So, Can I Bring Plane on a Plane as Carry-On Luggage?

The answer, as you might expect isn’t a simple yes or no and it really depends on each country. Some countries and areas are stricter and more cautious than others, whereas others are a little more relaxed. Though, as a general rule, and especially if the plant you’re hoping to travel with was expensive, you should air on the side of caution. 

USA – What Does the TSA Say About Plants?

The USA and TSA website very clearly states that you can take a plant on a plane with you, in both your carry-on baggage and also your checked baggage. The only information and advice they give is to say that the final decision does rely on a security officer at the airport. Therefore, even though it is technically ok, a security officer could decide that they aren’t ok with it, and they may confiscate it from your possession.

They also advise to check with your airline to make sure that it will fit in the overhead bin or underneath your seat, as you would not be able to keep the plant out for your flight and it must be stowed away.

https://www.tsa.gov/travel/security-screening/whatcanibring/items/plants

The UK – What Are the UK Government’s Regulations Concerning Plants in Hand Luggage?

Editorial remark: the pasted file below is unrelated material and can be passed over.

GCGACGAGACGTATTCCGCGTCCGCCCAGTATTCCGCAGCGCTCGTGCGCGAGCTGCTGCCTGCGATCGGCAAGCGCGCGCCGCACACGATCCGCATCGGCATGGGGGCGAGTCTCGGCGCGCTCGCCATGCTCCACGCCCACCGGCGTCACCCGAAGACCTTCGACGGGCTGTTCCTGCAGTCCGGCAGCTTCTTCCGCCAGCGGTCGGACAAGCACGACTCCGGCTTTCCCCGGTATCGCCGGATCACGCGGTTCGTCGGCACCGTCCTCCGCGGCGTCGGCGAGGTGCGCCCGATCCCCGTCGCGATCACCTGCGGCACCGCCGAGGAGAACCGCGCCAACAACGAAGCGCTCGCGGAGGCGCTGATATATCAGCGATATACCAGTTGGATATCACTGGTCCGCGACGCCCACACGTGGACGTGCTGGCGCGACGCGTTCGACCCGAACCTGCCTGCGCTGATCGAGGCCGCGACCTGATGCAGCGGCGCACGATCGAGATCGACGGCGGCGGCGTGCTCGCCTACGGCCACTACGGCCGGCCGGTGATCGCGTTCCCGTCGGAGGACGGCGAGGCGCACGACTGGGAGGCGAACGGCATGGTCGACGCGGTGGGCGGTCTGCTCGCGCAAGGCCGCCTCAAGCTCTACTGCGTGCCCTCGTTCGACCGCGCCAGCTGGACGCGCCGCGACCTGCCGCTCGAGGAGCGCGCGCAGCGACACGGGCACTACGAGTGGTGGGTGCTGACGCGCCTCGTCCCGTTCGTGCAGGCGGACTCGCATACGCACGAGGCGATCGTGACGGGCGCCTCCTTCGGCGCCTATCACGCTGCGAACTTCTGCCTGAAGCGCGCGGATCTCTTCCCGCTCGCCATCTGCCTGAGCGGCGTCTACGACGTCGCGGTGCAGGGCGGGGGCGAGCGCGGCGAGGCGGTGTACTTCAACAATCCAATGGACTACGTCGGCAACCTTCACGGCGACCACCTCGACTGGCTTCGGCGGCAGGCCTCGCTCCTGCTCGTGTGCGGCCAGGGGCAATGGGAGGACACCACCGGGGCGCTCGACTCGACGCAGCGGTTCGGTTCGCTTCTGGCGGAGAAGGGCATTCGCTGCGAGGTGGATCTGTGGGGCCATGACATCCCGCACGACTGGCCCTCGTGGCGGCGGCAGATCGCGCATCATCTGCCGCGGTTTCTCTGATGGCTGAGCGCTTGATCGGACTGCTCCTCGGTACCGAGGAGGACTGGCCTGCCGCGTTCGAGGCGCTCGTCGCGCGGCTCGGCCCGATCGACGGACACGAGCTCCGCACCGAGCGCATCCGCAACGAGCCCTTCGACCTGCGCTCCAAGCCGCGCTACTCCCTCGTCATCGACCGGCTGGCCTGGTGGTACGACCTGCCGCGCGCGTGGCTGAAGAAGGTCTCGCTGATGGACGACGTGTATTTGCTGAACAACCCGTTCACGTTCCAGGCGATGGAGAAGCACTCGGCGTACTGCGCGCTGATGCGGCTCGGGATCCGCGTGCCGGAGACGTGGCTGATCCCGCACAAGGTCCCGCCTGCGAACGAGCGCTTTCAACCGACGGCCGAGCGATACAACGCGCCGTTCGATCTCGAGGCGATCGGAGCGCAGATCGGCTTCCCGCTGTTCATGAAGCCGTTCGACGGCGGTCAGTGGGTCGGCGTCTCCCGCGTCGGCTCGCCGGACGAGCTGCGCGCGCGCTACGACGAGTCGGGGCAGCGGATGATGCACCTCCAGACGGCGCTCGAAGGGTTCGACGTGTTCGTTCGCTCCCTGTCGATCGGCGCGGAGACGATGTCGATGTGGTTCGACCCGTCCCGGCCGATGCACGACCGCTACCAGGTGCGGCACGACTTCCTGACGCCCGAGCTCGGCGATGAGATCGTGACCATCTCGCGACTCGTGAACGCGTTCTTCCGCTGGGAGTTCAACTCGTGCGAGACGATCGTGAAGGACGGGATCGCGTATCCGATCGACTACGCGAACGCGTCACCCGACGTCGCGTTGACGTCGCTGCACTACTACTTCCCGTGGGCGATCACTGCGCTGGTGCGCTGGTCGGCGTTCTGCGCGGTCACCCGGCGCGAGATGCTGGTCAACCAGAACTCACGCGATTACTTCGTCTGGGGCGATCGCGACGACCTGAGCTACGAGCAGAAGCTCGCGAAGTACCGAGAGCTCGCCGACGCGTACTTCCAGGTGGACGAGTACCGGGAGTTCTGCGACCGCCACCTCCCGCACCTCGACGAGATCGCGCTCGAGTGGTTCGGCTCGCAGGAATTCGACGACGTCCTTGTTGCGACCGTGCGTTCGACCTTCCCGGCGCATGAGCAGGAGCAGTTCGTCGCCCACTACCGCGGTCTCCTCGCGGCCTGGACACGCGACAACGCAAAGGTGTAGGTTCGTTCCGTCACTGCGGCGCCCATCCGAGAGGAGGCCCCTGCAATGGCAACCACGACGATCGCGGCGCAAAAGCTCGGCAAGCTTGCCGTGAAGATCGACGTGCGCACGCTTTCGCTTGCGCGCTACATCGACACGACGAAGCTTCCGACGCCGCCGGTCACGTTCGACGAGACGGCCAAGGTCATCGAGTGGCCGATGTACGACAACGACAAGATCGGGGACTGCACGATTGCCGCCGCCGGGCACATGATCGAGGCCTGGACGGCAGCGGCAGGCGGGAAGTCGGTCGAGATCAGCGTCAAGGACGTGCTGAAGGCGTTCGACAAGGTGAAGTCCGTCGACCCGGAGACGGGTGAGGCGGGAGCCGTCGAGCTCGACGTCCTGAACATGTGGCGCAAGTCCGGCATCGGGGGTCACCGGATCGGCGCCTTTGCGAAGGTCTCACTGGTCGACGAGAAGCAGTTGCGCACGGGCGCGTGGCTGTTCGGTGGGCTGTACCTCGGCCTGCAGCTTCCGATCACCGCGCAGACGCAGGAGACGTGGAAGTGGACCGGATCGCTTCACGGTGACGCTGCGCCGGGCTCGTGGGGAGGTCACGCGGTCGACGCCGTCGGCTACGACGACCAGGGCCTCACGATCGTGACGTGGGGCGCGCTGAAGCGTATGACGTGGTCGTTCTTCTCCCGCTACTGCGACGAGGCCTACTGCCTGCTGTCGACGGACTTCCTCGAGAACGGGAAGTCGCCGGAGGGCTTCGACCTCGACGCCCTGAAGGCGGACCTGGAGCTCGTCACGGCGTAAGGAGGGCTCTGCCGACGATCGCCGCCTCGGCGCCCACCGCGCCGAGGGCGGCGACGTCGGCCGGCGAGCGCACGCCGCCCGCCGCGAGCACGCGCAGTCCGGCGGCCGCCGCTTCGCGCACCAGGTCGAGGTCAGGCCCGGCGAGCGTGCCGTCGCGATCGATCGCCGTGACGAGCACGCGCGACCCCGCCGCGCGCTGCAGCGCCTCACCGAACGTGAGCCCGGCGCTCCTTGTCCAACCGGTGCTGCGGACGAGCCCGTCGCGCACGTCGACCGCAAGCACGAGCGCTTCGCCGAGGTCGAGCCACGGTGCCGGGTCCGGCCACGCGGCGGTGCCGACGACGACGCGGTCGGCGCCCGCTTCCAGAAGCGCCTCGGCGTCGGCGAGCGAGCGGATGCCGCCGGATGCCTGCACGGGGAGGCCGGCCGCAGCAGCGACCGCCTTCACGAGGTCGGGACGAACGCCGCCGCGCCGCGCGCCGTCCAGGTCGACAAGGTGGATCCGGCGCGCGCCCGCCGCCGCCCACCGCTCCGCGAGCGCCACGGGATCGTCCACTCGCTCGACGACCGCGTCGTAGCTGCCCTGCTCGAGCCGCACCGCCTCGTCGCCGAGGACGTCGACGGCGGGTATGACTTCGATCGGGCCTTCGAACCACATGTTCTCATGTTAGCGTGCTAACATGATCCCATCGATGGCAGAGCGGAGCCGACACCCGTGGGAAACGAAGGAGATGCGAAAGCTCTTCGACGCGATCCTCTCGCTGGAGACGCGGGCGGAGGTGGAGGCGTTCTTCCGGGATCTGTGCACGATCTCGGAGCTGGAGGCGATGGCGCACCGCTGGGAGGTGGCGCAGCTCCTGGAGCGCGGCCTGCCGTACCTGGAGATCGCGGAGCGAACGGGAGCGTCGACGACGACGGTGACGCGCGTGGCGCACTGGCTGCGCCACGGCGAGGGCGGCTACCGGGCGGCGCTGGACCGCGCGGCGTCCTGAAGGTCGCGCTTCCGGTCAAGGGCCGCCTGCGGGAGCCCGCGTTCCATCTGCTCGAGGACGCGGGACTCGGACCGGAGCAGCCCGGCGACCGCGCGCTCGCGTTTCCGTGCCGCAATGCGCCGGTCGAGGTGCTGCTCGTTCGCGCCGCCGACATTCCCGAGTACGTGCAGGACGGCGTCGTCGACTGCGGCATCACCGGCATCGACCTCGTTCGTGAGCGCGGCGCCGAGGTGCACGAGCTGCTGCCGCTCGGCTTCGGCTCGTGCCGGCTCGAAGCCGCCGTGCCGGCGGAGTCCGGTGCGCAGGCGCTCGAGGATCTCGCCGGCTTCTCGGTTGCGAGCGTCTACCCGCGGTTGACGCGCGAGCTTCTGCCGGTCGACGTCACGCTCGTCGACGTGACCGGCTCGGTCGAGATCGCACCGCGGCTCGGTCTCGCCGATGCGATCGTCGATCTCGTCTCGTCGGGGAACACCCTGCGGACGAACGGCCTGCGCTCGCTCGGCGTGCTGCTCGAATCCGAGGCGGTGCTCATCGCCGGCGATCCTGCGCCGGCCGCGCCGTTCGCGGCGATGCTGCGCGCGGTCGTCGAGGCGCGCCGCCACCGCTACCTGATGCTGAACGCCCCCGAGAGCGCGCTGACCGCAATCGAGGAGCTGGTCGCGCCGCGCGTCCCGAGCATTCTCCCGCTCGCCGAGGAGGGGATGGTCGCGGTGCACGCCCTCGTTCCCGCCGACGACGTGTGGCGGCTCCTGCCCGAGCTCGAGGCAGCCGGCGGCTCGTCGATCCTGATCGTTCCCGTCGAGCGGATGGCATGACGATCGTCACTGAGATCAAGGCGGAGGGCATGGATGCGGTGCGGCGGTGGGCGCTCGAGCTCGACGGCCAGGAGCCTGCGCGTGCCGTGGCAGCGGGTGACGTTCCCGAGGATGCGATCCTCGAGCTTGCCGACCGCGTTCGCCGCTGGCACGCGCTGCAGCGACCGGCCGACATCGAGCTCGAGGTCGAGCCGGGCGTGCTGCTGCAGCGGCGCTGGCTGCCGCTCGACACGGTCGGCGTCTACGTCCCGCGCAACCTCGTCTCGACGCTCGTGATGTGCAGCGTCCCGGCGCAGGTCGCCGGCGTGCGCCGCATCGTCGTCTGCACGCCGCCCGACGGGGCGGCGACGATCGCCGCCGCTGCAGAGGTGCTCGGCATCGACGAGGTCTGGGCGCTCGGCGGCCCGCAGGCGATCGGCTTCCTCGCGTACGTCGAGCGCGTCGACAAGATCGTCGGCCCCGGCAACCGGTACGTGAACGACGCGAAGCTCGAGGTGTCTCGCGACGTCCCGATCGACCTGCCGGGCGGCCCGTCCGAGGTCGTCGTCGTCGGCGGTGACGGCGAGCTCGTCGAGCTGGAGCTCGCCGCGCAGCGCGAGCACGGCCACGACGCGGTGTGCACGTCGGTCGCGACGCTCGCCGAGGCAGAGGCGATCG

The UK’s rules aren’t so straight forward, and the gov.uk website says there are different rules depending on where you are bringing a plant into the UK from. If you’re bringing plants that are to be planted into the ground, trees, cut branches and certain tubers, you may need a phytosanitary certificate. This suggests that if you’re traveling with a pot plant, that you are not subject to any specific regulations, and it should therefore be ok. These rules aren’t explicitly suggested to apply to outbound and inbound flights, but it seems to suggest that they are.

Europe – What Are the EU’s Guidelines Regarding Plants?

Generally, you can travel through the EU and to other EU countries with plants in your carry-on baggage if they were grown in the EU and are healthy, free of pests and are for your own personal use.

If you are traveling out of the EU or are bringing in plants to the EU from countries outside of the EU, then there are much stricter instructions. This is to prevent diseases and non-native pests from infiltrating. However, this generally refers to plants that are to be planted into the ground, so if you plan to travel with a potted plant, you should be ok to take this in your carry-on baggage.